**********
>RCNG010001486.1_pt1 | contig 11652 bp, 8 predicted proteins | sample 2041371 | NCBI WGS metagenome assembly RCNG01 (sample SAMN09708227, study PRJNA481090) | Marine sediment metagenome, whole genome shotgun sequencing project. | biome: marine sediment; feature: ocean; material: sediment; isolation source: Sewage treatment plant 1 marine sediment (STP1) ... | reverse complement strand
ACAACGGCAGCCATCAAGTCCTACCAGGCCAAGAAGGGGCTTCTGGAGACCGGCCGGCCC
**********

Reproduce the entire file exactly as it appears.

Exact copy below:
>RCNG010001486.1_pt1 | contig 11652 bp, 8 predicted proteins | sample 2041371 | NCBI WGS metagenome assembly RCNG01 (sample SAMN09708227, study PRJNA481090) | Marine sediment metagenome, whole genome shotgun sequencing project. | biome: marine sediment; feature: ocean; material: sediment; isolation source: Sewage treatment plant 1 marine sediment (STP1) ... | reverse complement strand
ACAACGGCAGCCATCAAGTCCTACCAGGCCAAGAAGGGGCTTCTGGAGACCGGCCGGCCC